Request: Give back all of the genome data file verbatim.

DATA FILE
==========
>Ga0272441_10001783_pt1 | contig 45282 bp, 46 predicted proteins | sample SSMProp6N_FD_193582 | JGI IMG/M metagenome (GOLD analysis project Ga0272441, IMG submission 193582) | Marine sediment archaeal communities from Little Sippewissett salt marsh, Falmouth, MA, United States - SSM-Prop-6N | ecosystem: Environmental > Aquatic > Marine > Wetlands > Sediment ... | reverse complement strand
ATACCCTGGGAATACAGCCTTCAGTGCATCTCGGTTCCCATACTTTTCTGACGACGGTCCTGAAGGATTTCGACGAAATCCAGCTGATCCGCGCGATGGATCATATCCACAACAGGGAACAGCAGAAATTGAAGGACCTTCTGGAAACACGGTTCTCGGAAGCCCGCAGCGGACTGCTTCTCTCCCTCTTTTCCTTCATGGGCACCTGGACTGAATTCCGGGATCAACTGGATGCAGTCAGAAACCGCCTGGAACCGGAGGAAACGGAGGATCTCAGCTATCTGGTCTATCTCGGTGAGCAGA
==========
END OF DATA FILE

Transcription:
>Ga0272441_10001783_pt1 | contig 45282 bp, 46 predicted proteins | sample SSMProp6N_FD_193582 | JGI IMG/M metagenome (GOLD analysis project Ga0272441, IMG submission 193582) | Marine sediment archaeal communities from Little Sippewissett salt marsh, Falmouth, MA, United States - SSM-Prop-6N | ecosystem: Environmental > Aquatic > Marine > Wetlands > Sediment ... | reverse complement strand
ATACCCTGGGAATACAGCCTTCAGTGCATCTCGGTTCCCATACTTTTCTGACGACGGTCCTGAAGGATTTCGACGAAATCCAGCTGATCCGCGCGATGGATCATATCCACAACAGGGAACAGCAGAAATTGAAGGACCTTCTGGAAACACGGTTCTCGGAAGCCCGCAGCGGACTGCTTCTCTCCCTCTTTTCCTTCATGGGCACCTGGACTGAATTCCGGGATCAACTGGATGCAGTCAGAAACCGCCTGGAACCGGAGGAAACGGAGGATCTCAGCTATCTGGTCTATCTCGGTGAGCAGA